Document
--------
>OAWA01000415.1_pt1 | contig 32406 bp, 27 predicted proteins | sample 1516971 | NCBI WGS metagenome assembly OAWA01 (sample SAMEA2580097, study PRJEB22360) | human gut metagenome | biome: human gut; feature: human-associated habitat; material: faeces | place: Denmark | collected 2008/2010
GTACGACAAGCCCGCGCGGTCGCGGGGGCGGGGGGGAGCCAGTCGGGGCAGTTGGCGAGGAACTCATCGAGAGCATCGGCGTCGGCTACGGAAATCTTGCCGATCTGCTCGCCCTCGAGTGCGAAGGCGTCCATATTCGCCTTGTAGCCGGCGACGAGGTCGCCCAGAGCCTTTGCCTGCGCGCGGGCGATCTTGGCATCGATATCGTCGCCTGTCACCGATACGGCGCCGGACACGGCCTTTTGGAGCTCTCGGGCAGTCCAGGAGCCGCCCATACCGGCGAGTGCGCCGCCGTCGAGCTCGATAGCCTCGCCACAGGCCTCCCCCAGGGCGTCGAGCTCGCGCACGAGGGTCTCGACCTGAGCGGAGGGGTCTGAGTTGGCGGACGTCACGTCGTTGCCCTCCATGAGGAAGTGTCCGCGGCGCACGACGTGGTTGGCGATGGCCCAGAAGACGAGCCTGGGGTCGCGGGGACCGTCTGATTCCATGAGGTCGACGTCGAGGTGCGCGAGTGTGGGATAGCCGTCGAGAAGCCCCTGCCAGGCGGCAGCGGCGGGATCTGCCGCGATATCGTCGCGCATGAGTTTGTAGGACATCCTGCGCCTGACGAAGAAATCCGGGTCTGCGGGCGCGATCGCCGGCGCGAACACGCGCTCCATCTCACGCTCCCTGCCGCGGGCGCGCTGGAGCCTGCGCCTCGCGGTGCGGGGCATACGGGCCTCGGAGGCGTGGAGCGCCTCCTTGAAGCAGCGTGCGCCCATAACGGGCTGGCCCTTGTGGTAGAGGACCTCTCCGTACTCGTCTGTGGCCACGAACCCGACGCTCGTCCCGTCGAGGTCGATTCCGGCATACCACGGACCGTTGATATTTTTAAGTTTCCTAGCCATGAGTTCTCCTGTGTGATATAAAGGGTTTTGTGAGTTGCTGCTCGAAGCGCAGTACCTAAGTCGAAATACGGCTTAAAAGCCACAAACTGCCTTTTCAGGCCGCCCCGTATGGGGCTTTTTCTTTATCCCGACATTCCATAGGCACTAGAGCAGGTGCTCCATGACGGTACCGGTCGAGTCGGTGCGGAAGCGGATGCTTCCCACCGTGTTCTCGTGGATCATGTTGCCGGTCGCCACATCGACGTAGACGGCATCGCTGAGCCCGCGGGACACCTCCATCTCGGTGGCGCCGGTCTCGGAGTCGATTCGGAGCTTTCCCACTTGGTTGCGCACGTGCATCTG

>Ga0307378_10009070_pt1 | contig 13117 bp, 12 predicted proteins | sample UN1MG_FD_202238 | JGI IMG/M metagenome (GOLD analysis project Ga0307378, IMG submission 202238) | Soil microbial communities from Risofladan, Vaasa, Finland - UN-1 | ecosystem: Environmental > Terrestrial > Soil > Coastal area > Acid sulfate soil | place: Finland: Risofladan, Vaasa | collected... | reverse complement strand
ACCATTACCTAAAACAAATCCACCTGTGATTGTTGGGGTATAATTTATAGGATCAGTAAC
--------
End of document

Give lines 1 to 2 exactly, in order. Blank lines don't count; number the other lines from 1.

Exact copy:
>OAWA01000415.1_pt1 | contig 32406 bp, 27 predicted proteins | sample 1516971 | NCBI WGS metagenome assembly OAWA01 (sample SAMEA2580097, study PRJEB22360) | human gut metagenome | biome: human gut; feature: human-associated habitat; material: faeces | place: Denmark | collected 2008/2010
GTACGACAAGCCCGCGCGGTCGCGGGGGCGGGGGGGAGCCAGTCGGGGCAGTTGGCGAGGAACTCATCGAGAGCATCGGCGTCGGCTACGGAAATCTTGCCGATCTGCTCGCCCTCGAGTGCGAAGGCGTCCATATTCGCCTTGTAGCCGGCGACGAGGTCGCCCAGAGCCTTTGCCTGCGCGCGGGCGATCTTGGCATCGATATCGTCGCCTGTCACCGATACGGCGCCGGACACGGCCTTTTGGAGCTCTCGGGCAGTCCAGGAGCCGCCCATACCGGCGAGTGCGCCGCCGTCGAGCTCGATAGCCTCGCCACAGGCCTCCCCCAGGGCGTCGAGCTCGCGCACGAGGGTCTCGACCTGAGCGGAGGGGTCTGAGTTGGCGGACGTCACGTCGTTGCCCTCCATGAGGAAGTGTCCGCGGCGCACGACGTGGTTGGCGATGGCCCAGAAGACGAGCCTGGGGTCGCGGGGACCGTCTGATTCCATGAGGTCGACGTCGAGGTGCGCGAGTGTGGGATAGCCGTCGAGAAGCCCCTGCCAGGCGGCAGCGGCGGGATCTGCCGCGATATCGTCGCGCATGAGTTTGTAGGACATCCTGCGCCTGACGAAGAAATCCGGGTCTGCGGGCGCGATCGCCGGCGCGAACACGCGCTCCATCTCACGCTCCCTGCCGCGGGCGCGCTGGAGCCTGCGCCTCGCGGTGCGGGGCATACGGGCCTCGGAGGCGTGGAGCGCCTCCTTGAAGCAGCGTGCGCCCATAACGGGCTGGCCCTTGTGGTAGAGGACCTCTCCGTACTCGTCTGTGGCCACGAACCCGACGCTCGTCCCGTCGAGGTCGATTCCGGCATACCACGGACCGTTGATATTTTTAAGTTTCCTAGCCATGAGTTCTCCTGTGTGATATAAAGGGTTTTGTGAGTTGCTGCTCGAAGCGCAGTACCTAAGTCGAAATACGGCTTAAAAGCCACAAACTGCCTTTTCAGGCCGCCCCGTATGGGGCTTTTTCTTTATCCCGACATTCCATAGGCACTAGAGCAGGTGCTCCATGACGGTACCGGTCGAGTCGGTGCGGAAGCGGATGCTTCCCACCGTGTTCTCGTGGATCATGTTGCCGGTCGCCACATCGACGTAGACGGCATCGCTGAGCCCGCGGGACACCTCCATCTCGGTGGCGCCGGTCTCGGAGTCGATTCGGAGCTTTCCCACTTGGTTGCGCACGTGCATCTG